Figure 6 Mesenchymal stem cell (MSC) as a chemotherapeutic carrier. (A) Lung tumor homing ability of MSCs (B) Schematic figure of CD73 or CD90 conjugation to MSCs (C) Schematic figure of silica nanorattle conjugated MSC in xenograft model and nanodrug conjugated MSC for A549 deep tumor treatment. Reproduced from Kim SW, Lee YK, Hong JH, et al. Mutual destruction of deep lung tumor tissues by nanodrug-conjugated stealth mesenchymal stem cells. Adv Sci (Weinh). 2018;5(5):1700860.24
The concept of nanoparticles-loaded MSCs includes pH-sensitive gold nanoparticles internalized by MSCs for the treatment of photothermal therapy.112 Internalizing phototherapeutic agents into MSCs did not reduce tumor tropism feature of MSCs and photothermal conversion efficiency.
Despite studies exploring brain homing effects and antitumor efficacies of MSCs, antitumor efficacy of nanoparticles-loaded MSCs on brain tumor model, unfortunately, has not been studied, but only on brain tumor xenograft model.128–130 This platform may establish the potential clinical use of MSCs as a nanodrug carrier by observing enhanced antitumor efficiencies of nanodrug-loaded MSCs. The recent development of nanomedicine has led to the emergence of a new drug delivery system, which enables to load versatile types of therapeutic agents onto appropriable nanocarriers.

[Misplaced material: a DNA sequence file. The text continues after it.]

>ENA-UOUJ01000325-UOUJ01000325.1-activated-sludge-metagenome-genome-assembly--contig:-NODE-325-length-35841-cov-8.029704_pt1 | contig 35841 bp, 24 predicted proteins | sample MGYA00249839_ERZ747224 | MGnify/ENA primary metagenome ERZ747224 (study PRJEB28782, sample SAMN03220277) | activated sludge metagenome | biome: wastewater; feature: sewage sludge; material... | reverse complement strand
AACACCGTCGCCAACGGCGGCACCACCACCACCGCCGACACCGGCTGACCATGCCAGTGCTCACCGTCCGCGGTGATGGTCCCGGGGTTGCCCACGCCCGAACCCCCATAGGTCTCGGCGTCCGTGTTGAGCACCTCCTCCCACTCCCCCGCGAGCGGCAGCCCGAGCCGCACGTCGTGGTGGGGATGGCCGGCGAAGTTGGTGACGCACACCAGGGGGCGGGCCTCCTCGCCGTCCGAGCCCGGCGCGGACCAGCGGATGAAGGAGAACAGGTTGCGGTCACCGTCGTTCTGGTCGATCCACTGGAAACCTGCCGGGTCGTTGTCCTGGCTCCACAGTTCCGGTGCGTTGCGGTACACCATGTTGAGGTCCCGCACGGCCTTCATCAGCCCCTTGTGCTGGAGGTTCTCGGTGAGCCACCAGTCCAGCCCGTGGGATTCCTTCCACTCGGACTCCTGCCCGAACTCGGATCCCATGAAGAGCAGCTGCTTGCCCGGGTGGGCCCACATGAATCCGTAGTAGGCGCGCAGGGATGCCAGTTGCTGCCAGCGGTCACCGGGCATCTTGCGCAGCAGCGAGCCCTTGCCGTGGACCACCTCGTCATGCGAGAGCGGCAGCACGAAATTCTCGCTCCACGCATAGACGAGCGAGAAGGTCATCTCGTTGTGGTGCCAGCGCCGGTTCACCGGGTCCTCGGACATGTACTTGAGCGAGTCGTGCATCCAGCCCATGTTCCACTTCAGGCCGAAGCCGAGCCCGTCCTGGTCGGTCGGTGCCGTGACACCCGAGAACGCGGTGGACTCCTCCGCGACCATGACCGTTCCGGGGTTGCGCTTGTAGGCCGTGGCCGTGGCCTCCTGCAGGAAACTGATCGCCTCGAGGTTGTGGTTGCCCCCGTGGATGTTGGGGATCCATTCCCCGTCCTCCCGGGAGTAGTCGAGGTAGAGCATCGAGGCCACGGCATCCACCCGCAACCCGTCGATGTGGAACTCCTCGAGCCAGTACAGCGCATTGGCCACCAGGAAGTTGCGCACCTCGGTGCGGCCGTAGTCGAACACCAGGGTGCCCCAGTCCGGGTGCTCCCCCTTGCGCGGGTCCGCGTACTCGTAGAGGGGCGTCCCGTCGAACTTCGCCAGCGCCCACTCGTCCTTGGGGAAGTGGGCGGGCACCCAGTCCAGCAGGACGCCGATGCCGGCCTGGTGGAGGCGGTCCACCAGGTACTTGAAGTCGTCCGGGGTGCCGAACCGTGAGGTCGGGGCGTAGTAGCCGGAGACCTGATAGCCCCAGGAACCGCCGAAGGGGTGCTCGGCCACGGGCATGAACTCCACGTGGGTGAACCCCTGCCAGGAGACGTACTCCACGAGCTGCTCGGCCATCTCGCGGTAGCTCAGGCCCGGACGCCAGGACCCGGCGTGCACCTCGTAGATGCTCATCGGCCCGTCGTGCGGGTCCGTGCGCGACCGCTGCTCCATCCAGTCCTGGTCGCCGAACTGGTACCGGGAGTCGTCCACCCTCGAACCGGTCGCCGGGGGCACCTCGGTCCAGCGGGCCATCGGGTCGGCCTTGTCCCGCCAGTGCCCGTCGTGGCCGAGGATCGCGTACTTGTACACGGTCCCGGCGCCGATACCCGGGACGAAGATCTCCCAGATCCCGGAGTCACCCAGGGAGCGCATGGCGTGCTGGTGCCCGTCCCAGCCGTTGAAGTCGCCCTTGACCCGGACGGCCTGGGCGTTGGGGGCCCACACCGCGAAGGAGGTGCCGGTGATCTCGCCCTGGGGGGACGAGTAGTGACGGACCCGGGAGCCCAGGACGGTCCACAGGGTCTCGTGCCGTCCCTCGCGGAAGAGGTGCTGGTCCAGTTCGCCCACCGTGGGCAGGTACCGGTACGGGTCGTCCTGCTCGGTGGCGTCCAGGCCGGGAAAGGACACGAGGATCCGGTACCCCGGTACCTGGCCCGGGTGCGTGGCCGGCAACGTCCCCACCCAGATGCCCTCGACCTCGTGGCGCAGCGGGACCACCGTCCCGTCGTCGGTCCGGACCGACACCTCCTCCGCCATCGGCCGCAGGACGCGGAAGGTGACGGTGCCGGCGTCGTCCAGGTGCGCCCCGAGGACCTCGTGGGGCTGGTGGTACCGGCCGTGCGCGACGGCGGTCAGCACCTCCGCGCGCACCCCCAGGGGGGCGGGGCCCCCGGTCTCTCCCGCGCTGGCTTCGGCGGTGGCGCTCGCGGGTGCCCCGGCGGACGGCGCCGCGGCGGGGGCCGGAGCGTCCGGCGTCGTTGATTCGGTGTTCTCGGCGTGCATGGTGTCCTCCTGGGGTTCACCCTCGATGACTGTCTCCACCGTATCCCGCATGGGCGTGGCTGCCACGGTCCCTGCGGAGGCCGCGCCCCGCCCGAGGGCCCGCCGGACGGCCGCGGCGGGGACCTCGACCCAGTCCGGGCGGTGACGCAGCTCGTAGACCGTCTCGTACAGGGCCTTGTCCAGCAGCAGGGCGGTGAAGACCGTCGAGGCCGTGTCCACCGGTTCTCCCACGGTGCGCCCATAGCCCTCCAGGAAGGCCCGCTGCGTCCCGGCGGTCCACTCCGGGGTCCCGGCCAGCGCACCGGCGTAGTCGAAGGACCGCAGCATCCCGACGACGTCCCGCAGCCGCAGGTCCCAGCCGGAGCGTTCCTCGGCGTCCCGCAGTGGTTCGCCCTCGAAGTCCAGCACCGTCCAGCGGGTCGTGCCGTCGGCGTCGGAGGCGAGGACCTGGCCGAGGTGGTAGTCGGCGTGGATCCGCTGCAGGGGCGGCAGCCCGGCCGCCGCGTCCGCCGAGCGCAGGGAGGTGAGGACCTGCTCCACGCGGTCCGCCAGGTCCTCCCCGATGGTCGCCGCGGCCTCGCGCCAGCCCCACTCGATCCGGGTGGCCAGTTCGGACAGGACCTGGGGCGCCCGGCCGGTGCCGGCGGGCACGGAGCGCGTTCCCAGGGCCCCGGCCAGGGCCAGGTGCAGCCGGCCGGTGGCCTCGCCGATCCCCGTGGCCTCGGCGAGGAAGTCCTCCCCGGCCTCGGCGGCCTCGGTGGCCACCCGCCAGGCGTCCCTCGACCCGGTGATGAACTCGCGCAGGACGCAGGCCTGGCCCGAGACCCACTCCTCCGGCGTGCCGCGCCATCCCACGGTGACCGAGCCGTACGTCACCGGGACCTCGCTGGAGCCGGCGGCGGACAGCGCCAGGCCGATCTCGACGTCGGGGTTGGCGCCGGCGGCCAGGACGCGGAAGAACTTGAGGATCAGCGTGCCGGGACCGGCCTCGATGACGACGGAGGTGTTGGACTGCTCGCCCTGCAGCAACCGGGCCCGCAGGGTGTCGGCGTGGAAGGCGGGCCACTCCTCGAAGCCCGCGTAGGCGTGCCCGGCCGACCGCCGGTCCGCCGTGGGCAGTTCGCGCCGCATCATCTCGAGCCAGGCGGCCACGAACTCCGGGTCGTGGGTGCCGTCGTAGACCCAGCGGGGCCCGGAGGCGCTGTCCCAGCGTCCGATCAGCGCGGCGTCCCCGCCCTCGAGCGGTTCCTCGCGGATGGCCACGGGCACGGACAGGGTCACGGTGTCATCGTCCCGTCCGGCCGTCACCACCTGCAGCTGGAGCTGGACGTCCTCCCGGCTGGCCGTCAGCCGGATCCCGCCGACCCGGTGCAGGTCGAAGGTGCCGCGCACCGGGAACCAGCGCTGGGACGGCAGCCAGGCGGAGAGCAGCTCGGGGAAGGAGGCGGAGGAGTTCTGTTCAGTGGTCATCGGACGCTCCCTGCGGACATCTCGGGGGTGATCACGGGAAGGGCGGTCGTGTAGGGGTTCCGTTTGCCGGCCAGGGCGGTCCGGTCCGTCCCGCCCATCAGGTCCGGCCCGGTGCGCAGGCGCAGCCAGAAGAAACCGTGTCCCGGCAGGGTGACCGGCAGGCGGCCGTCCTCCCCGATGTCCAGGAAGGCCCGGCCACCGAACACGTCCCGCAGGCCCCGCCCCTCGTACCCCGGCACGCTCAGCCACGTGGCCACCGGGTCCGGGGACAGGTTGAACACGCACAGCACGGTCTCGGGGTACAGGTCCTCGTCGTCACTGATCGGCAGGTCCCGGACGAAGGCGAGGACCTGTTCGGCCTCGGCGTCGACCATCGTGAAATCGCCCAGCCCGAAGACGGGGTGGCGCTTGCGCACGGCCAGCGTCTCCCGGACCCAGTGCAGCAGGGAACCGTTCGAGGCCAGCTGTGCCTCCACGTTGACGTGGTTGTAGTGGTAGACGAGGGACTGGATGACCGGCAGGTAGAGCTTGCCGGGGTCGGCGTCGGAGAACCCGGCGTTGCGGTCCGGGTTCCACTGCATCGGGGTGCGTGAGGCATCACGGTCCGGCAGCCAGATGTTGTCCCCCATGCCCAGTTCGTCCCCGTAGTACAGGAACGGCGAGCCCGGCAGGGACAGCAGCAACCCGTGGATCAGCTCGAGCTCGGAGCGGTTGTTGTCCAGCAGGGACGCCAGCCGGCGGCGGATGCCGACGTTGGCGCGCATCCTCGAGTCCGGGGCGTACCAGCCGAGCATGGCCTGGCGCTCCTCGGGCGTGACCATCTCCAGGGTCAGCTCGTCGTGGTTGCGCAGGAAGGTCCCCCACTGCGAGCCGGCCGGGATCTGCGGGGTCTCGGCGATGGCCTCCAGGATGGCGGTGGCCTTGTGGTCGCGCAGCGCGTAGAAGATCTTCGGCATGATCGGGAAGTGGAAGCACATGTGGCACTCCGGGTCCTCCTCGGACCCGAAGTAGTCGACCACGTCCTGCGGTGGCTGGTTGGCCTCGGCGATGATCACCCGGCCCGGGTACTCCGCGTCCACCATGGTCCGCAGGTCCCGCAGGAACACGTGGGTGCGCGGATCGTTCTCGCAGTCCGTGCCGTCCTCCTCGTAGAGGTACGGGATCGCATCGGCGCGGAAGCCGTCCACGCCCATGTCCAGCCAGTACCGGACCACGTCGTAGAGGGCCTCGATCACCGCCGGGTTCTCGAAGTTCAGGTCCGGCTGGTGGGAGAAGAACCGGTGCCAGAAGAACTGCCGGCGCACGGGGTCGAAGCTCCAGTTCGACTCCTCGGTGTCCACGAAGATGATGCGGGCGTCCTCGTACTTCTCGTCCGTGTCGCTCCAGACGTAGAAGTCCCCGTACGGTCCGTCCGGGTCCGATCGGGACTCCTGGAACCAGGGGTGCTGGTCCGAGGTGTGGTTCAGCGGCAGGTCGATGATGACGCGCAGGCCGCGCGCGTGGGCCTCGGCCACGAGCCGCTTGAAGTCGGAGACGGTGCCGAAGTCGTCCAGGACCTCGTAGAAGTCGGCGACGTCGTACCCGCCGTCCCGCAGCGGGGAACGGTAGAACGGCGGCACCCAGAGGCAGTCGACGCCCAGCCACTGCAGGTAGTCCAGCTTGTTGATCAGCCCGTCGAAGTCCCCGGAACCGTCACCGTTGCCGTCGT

Correlation of central nerve regeneration and inflammation reduction by MSCs
Axonal damage is commonly observed in the central nervous system injury.131 Axon degeneration is stimulated by several factors: energy depletion for neuron, calcium-mediated apoptosis, myelin-associated inhibitors.131 However, unlike regeneration of the peripheral nervous system, regeneration of the central nervous system is inhibited by two main sources: glial scar and myelin. In the central nervous system, glial cells are essential for immune function in responses to inflammation,132 and when damaged, glial scars are formed. Glial scars consist of reactive astrocytes, extracellular matrix (ECM) molecules, chondroitin sulfate proteoglycans, and macrophages and are responsible for protecting damaged neurons and reconstructing the blood–brain barrier.133 Despite its benefits, the glial scar prevents axon growth by creating a mechanical barrier and inhibiting molecules.134 Similar to glial scar, myelin also inhibits axon regeneration by producing myelin-associated inhibitors such as Nogo and MAG (myelin-associated glycoprotein).135